Most of the time, getting paid means cold, hard cash. But there are some forms of compensation that may be more beneficial than Benjamins, especially for public speakers. In a survey by the National Speaker's Association, 81.1 percent of public speakers said they worked for no fee at least once in the last year. In addition, 89.6 percent of the same speakers said they speak for free one in ten times. Still, public speakers benefit from giving presentations without pay. Instead of raking in the dough, speakers develop good reputations and secure positive exposure and marketing.
When a speaker knows her material and has confident stage presence, she can keep the audience captivated and informed. But working for free must be balanced with travel and other expenses. Here are some ways to turn a profit, monetarily or otherwise, while being conscious of budget:
Look Professional. Using professional video tapes of presentations and distributing professional photographs is a good way to sell yourself to those who have yet to see you speak. You can ask the organization at which you are to speak if it has the capability to record your presentation professionally. These videos can be distributed at future presesntations or online. Professional photographs are more necessary now for media kits, handouts, your website and other publicity-related needs. These resources are an investment that may pay off in future speaking engagements.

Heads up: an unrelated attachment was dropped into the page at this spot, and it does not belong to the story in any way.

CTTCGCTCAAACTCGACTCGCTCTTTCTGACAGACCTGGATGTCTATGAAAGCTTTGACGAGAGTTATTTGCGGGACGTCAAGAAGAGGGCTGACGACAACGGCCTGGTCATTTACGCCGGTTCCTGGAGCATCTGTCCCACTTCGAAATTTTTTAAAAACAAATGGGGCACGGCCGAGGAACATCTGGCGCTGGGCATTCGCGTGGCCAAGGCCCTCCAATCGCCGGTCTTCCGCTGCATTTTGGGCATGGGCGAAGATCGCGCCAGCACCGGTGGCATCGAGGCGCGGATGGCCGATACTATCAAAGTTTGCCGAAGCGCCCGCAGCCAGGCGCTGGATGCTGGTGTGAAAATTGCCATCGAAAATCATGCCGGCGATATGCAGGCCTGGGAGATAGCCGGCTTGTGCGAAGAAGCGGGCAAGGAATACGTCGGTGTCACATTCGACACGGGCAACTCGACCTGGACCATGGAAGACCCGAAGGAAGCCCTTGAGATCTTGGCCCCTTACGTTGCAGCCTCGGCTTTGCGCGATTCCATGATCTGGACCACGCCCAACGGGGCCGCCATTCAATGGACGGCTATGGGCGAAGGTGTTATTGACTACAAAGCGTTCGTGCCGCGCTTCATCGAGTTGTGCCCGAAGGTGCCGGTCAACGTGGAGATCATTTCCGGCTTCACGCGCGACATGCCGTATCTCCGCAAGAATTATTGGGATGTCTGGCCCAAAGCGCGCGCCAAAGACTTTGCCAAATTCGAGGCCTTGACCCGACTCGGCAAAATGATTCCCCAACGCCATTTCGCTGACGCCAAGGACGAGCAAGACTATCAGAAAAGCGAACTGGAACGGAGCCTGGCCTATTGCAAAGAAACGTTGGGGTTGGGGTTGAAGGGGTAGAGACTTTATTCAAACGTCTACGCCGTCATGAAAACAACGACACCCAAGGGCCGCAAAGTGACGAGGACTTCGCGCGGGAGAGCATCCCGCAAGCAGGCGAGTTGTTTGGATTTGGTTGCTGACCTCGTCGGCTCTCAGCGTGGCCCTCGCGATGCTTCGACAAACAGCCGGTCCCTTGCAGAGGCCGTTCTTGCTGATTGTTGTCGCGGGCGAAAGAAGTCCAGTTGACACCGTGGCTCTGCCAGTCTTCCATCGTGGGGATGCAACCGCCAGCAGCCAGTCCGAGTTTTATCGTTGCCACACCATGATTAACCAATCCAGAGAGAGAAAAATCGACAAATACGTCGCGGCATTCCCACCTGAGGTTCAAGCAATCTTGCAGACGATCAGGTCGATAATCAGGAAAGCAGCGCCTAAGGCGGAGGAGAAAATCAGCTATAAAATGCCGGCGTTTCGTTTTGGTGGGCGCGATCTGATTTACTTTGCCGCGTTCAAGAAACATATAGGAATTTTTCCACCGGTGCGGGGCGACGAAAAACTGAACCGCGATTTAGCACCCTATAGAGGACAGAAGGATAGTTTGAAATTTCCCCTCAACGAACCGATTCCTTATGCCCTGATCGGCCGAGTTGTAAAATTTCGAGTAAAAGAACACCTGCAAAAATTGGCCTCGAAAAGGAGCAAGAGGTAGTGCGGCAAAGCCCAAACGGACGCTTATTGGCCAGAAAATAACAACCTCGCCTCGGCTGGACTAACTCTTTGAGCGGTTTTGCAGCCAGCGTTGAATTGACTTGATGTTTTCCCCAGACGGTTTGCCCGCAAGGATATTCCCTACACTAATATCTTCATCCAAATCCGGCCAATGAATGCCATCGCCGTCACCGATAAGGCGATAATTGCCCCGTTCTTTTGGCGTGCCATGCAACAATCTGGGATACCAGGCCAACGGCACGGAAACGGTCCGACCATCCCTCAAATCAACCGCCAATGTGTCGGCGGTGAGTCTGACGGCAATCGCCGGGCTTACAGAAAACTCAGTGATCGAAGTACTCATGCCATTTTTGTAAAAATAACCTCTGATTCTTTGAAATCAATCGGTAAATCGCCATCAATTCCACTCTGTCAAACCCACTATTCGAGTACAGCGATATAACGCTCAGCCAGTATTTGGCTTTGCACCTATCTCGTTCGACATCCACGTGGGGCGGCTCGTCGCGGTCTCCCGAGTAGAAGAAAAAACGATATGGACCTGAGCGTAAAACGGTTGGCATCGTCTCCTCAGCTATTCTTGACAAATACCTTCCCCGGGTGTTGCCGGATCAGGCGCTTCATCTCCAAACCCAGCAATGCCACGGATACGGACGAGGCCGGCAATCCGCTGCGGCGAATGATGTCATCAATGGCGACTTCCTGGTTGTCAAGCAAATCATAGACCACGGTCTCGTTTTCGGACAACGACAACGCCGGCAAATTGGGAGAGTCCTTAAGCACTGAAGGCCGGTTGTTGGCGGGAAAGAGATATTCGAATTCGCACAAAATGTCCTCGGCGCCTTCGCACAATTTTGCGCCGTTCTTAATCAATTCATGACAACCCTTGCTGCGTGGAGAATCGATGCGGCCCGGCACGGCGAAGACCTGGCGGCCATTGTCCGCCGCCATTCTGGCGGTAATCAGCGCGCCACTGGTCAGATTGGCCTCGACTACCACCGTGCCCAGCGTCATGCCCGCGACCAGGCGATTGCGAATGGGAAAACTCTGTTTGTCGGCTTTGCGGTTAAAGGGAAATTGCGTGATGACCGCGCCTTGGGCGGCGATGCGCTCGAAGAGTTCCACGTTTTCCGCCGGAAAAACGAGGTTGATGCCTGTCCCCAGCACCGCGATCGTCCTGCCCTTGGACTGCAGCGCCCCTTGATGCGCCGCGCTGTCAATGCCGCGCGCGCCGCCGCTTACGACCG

Sell Merchandise. If you have a book, CD or resource kit, make it available where you are giving the presentation. You may be speaking for free, but the dollars generated from your product sales will add up. Your audience will see you as more than a public speaker when your products and services are packaged into these media outlets. When you are speaking, you are also selling your ideas and your expertise. Develop media reources from your presentations and make them available at every event.
Solicit a Good Recommendation. Stock your portfolio with testimonials. By collecting glowing recommendations of your presentations, on the organization's letterhead no less, you will have a tangible record of success to show future organizations. Go one step furthur and ask to be featured in the organization's newsletter. The feature should include information about your presentations and your contact information. This medium will allow you to reach a public to whom you otherwise would have no access, and it will increase your publicity.
Guide Audiences to Your Website. Hand out business cards or brochures with your contact information, and include your website. When you guide your audiences back to your website, they will spend more time getting to know you and your product. During your presentation, refrain from handing out notes pre-assembled notes, but encourage audience members to take their own. Let them know that they can attain more information on your website. You can be creative by providing your audience members with a promotional item the reminds them of your message.